Recent estimates of the number of galaxies in the observable universe range from 200 billion (2×1011)[7] to 2 trillion (2×1012) or more,[8][9] containing more stars than all the grains of sand on planet Earth.[10]
There is a little bit of gas between galaxies, but it is roughly correct to say that “The collection of all the things that currently exist in both space and in time” is “The collection of galaxies that currently exist.”  So, we can clarify the second premise a bit more:

2b. The collection of galaxies that currently exist began to exist.

Statement (2b) is clearly a true statement, and since (2b) is roughly equivalent to (2a), the fact that (2b) is clearly true, provides us with good reason to believe that (2a) is true, and if (2a) is true, then (2) is also true.  So, we have good reason to believe that premise (2) is true, assuming Kreeft’s definition of “the universe”.
Furthermore, although the galaxies that currently exist might not include absolutely everything that currently exists in both space and in time (because, for example, there is some gas between the galaxies), those galaxies (and the contents of those galaxies) clearly constitute MOST of the things that currently exist in both space and in time.  So, if those galaxies (and the contents of those galaxies) began to exist, then MOST of the things that currently exist in both space and in time began to exist, and thus “The collection of all the things that currently exist in both space and in time” began to exist, because that collection did NOT exist until those galaxies began to exist.
Based on current Big Bang astronomy,  stars did not begin to form until about 100 or 200 million years after the Big Bang.  So, for the first 100 million years after the Big Bang, there were no stars and no galaxies (or very few stars and galaxies).  The oldest galaxy that we know of formed about 400 million years after the Big Bang (see the quote above from an article on Galaxies). But stars and galaxies exist NOW, so the collection of currently existing galaxies BEGAN TO EXIST no earlier than about 400 million years after the Big Bang.  Clearly, premise (2b) is TRUE.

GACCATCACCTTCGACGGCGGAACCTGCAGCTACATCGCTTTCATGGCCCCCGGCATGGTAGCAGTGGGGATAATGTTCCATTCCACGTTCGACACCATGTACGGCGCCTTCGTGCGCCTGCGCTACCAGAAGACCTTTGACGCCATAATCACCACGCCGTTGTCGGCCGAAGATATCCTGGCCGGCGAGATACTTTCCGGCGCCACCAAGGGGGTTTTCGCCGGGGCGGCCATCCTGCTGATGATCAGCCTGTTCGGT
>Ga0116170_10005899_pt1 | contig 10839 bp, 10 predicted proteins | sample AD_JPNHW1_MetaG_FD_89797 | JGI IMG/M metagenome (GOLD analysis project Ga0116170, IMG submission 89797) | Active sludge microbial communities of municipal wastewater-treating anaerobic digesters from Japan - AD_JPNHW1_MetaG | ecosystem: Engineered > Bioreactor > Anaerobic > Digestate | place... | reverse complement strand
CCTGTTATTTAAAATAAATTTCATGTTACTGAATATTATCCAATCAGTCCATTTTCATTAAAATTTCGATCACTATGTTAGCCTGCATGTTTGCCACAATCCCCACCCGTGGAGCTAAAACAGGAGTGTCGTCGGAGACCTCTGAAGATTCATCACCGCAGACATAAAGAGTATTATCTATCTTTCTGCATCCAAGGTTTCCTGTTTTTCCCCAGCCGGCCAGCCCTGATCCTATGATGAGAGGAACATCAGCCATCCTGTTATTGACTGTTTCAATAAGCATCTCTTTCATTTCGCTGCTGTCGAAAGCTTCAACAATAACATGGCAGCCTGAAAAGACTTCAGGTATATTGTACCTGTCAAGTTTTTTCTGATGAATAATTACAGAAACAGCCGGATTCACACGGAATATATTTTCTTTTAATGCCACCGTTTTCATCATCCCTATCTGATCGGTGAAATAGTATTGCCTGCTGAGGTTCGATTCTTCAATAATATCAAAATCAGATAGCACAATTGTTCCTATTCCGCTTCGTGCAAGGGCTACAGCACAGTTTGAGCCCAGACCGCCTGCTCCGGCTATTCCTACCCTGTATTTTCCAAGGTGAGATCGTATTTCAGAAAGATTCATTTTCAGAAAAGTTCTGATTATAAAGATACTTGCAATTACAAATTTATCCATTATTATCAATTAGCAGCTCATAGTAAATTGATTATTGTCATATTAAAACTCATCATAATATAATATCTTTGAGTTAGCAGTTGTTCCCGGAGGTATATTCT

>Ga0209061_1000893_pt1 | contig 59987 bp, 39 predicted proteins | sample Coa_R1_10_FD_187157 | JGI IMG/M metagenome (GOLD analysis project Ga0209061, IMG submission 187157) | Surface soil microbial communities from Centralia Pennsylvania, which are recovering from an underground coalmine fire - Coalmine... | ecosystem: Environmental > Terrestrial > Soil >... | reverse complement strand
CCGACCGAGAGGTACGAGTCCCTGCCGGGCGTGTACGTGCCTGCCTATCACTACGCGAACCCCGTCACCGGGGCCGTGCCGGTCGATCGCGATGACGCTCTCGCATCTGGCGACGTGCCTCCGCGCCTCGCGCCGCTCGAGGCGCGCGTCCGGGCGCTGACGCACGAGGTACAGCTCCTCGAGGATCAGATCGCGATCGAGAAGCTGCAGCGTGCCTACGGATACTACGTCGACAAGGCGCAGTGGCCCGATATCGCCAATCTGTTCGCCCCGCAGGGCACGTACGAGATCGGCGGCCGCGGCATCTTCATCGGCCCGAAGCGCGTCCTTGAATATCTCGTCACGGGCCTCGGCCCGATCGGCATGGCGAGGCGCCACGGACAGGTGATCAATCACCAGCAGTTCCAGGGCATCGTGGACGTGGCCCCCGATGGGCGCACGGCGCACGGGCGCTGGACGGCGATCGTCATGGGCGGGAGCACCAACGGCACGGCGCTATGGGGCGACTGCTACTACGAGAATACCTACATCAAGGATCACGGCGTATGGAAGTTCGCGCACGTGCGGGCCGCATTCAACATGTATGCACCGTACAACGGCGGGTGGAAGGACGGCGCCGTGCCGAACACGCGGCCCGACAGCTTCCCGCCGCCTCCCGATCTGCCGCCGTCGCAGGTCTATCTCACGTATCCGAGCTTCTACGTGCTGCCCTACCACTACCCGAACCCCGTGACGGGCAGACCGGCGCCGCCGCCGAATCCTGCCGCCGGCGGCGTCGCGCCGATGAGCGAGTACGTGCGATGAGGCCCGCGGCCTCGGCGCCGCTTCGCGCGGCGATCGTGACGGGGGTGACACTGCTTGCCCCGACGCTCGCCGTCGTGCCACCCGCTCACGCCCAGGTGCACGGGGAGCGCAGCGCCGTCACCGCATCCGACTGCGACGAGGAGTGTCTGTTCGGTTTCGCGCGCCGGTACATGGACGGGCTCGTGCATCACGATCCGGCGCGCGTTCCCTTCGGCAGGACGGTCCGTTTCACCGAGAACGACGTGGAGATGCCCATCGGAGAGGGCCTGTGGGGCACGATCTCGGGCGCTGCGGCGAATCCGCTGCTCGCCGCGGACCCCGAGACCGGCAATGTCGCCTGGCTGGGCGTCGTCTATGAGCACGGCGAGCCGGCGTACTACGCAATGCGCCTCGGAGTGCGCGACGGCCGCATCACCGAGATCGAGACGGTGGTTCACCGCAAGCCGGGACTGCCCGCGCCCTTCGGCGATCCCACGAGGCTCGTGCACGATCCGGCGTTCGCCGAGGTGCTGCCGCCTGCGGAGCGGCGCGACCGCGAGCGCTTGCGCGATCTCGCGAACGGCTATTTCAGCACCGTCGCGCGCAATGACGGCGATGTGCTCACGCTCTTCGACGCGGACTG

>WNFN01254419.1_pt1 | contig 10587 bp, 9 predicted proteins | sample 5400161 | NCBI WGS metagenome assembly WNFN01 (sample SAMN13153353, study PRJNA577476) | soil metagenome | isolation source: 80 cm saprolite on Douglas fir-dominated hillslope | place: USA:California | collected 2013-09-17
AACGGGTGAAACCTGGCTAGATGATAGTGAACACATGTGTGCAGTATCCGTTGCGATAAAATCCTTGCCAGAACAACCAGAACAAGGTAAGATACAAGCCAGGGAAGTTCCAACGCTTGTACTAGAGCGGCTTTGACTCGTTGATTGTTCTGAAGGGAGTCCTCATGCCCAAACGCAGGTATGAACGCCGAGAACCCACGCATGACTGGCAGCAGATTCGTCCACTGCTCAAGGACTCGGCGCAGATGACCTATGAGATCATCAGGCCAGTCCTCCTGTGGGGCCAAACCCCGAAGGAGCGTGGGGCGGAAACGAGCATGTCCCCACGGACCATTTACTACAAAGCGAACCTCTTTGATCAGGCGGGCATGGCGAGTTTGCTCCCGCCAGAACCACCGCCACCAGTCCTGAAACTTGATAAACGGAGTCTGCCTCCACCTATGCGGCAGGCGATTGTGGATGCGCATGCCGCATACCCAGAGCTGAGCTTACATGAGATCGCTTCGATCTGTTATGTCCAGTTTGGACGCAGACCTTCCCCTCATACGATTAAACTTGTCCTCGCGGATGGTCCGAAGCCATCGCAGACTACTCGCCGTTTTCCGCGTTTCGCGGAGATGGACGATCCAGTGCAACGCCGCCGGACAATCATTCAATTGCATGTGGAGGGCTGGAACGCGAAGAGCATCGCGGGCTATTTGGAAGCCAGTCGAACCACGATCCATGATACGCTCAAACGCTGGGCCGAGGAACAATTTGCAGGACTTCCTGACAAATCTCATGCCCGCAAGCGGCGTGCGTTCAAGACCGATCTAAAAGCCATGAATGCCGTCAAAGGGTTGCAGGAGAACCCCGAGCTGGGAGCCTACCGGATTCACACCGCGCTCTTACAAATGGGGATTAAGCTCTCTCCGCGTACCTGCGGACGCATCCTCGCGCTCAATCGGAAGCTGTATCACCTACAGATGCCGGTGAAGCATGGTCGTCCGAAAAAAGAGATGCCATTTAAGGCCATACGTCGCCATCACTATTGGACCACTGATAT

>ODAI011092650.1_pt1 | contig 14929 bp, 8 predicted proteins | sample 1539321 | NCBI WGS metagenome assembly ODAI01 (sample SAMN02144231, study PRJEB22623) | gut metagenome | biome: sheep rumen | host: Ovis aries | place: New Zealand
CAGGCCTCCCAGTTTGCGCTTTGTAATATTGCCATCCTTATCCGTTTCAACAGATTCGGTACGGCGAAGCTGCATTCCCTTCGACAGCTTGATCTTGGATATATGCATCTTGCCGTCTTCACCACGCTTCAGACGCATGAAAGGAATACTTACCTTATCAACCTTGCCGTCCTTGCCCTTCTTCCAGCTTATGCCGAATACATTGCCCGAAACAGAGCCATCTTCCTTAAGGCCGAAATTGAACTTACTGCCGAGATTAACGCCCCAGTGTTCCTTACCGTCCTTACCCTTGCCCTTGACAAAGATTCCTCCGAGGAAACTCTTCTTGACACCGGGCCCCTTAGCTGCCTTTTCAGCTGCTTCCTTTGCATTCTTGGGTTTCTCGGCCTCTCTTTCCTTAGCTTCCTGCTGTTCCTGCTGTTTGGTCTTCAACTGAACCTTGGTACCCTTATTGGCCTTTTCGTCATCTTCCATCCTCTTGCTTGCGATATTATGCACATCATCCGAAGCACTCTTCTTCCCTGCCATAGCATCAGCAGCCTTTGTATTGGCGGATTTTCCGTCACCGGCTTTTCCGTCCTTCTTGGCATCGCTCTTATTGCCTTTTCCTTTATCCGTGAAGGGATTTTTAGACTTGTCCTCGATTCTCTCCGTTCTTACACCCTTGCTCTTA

Did the collection of galaxies that currently exist begin to exist about 400 million years after the Big Bang?  Well at least ONE of the currently existing galaxies began to exist about 400 million years after the Big Bang.  But not all galaxies began to exist at the same time.
Our galaxy is the Milky Way Galaxy, and the nearest galaxy to ours is the Andromeda Galaxy.  The Andromeda Galaxy formed about 10 billions years ago (see article on the Andomeda Galaxy).  So, two of the currently existing galaxies are the Milky Way Galaxy and the Andromeda Galaxy.  Since the Andomeda Galaxy is one of the currently existing galaxies, “the collection” of currently existing galaxies did not exist, one might reasonably assert, until the Andromeda Galaxy was formed about 10 billion years ago.  In that case, “the collection of galaxies that currently exist” did NOT exist prior to about 10 billion years ago, so it did not begin to exist prior to 10 billion years ago.
Since there are between 200 billion and 2 trillion galaxies that currently exist, it seems likely that some of those galaxies came into existence after the Andromeda Galaxy, perhaps sometime in the last billion years.  If one of the currently existing galaxies was formed in the past billion years, then “the collection of galaxies that currently exist” BEGAN TO EXIST less than one billion years ago, it would seem.
But did “the collection of galaxies that currently exist” begin to exist only when the most recently formed galaxy began to exist?  Or could “the collection of galaxies that currently exist” begin to exist sometime before every single galaxy in that collection was formed? For example, someone might reasonably claim that “the collection of galaxies that currently exist” began to exist when the oldest galaxy (among currently existing galaxies) began to exist.  Since the oldest currently existing galaxy that we know of formed about 400 million years after the Big Bang, on this view “the collection of galaxies that currently exist” began to exist about 400 million years after the Big Bang.
We can see now that the phrase “began to exist” is somewhat VAGUE when we are talking about collections of things.  On the one hand, it is somewhat reasonable to say that “the collection of currently existing galaxies”  began to exist when the oldest galaxy in that collection began to exist, even though billions of other galaxies would develop over the course of the next three billion years.  On the other hand, it is also reasonable to say that “the collection of currently existing galaxies” began to exist when the most recent galaxy began to exist (perhaps 10 billion years ago, or maybe less than one billion years ago).